Photo: Bloomberg TV
Billionaire private equity tycoon Steve Schwarzman, the CEO of Blackstone, spoke with Bloomberg TV’s Erik Schatzker at the World Economic Forum in Davos, Switzerland covering a gamut of topics from taking Dell private to taxes.He told Bloomberg TV that Blackstone didn’t even look at Dell explaining, “this isn’t your run-of-the-mill situation…This is a pretty unique set of circumstances with a fundamentally unleveraged company with an owner and founder that can put up a lot of the equity to make the deal happen…”
On whether or not the Dell deal was a sign of the return of the mega leveraged buy outs from before the financial crisis, Scwarzman said, “I think that may be a little overblown.”
Their conversation also delved into politics.
Schwarzman, who publicly endorsed Mitt Romney’s campaign for president, told Bloomberg TV that he likes Obama as a person. However, he still thinks more people need to pay income taxes.
“A tax solution that hits one half of 1% of the people is almost announcing that 99.5% of the people do not have a role to help fix our society.”
He didn’t specify the amount.
Here’s the full transcript courtesy of Bloomberg TV:
Schwarzman on whether he’s surprised to see Dell in buyout talks:
“I thought that was a pretty clever thing of Michael to do. His stock was way down. They have a lot of cash. He is an owner/founder and so the form that your company takes is not as important as how well the company is doing. If he has optimism about his company and if the market is not appreciating it, he is actually in a pretty unique position to be able to take his stock, contribute it into the deal to provide a lot of the equity, and just deal with his company as a private company where he could make certain changes that would be perhaps more difficult in a public setting.”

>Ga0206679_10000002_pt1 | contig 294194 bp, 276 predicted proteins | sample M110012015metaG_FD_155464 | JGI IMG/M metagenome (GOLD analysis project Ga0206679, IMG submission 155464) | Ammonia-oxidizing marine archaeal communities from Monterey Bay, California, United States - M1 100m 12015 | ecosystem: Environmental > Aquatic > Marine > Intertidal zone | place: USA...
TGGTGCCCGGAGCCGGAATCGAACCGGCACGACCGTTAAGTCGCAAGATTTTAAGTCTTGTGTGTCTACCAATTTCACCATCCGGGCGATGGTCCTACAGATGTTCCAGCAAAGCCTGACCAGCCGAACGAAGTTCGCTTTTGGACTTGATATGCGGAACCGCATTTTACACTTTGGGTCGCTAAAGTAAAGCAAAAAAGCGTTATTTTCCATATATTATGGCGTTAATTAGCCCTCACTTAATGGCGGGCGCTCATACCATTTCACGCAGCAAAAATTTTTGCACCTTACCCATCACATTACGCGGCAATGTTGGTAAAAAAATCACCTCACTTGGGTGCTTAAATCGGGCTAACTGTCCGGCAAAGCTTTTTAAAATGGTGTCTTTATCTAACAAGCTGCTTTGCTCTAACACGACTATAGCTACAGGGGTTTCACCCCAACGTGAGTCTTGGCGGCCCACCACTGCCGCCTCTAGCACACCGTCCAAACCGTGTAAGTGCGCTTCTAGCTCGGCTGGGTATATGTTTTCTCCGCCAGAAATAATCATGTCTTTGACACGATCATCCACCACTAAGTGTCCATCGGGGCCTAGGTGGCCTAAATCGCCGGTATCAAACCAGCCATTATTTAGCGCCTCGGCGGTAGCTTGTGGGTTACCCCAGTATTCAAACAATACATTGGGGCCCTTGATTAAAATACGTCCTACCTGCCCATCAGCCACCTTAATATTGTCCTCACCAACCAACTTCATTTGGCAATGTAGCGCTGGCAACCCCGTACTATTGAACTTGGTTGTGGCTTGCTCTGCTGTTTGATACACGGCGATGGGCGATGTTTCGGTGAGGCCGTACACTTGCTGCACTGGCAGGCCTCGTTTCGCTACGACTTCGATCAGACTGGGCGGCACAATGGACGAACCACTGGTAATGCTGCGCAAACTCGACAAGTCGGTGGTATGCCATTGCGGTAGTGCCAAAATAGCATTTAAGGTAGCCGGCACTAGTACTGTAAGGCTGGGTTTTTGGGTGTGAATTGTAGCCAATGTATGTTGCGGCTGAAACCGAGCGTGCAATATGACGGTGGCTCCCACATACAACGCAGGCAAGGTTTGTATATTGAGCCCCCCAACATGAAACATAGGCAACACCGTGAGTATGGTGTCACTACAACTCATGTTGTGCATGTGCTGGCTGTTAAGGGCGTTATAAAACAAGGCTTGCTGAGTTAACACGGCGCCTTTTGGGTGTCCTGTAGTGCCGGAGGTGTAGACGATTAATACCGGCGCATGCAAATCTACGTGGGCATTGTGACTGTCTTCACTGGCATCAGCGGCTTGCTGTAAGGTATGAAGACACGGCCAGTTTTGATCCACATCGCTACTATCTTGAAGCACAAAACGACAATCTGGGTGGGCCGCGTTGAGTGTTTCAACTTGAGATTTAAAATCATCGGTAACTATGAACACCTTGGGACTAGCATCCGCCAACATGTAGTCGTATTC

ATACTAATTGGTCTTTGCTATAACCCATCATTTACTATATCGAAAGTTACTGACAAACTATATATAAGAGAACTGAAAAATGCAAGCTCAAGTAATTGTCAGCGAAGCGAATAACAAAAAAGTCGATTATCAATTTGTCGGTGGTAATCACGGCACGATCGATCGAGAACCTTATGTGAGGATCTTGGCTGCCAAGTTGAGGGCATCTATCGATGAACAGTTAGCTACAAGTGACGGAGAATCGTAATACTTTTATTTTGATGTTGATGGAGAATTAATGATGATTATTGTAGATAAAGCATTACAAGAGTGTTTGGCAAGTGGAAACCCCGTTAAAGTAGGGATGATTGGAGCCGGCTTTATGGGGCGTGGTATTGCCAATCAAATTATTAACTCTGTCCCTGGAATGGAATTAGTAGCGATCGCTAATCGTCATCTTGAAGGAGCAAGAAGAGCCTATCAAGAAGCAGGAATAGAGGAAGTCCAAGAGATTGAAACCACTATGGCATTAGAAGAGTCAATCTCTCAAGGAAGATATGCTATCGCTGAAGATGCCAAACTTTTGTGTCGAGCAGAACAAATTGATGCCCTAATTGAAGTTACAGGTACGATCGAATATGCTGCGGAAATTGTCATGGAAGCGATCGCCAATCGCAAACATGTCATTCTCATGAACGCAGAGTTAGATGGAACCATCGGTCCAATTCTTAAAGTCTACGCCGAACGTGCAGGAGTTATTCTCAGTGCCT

On whether Blackstone ever considered buying Dell:
“We did not look at that company. Part of that is in the PC business where it is a tough road. The financial elements of the deal are very clever. I think the issue will be how the business actually performs.”
On whether we’re witnessing the return of the mega deal:
“I think that may be a little overblown. This is a pretty unique set of circumstances with a fundamentally unleveraged company with an owner and founder that can put up a lot of the equity to make the deal happen with a lot of cost cuts probably, from what I’ve heard. So this is not your run-of-the- mill situation. The private equity business, you know, has actually had a reasonable level of activity. We invested in that part of our business about $4 billion last year against a $16 billion fund, so the deals are not as big, but there are plenty of interesting opportunities.”
On what role Microsoft might play in financing the deal and whether this is a new model for the buyout industry:
“Companies are cash rich because they lost confidence in the banking system in 2008 and 2009, so they each became their own banks. Their boards encouraged them to do it. They have lots of money without anything particular to do with it because the capital expenditure hasn’t changed. You will see different ways where companies deal with the problem of very low interest rates, lot of cash on the balance sheets and this is one mechanism.”
On whether we’ve turned a corner on the financial crisis: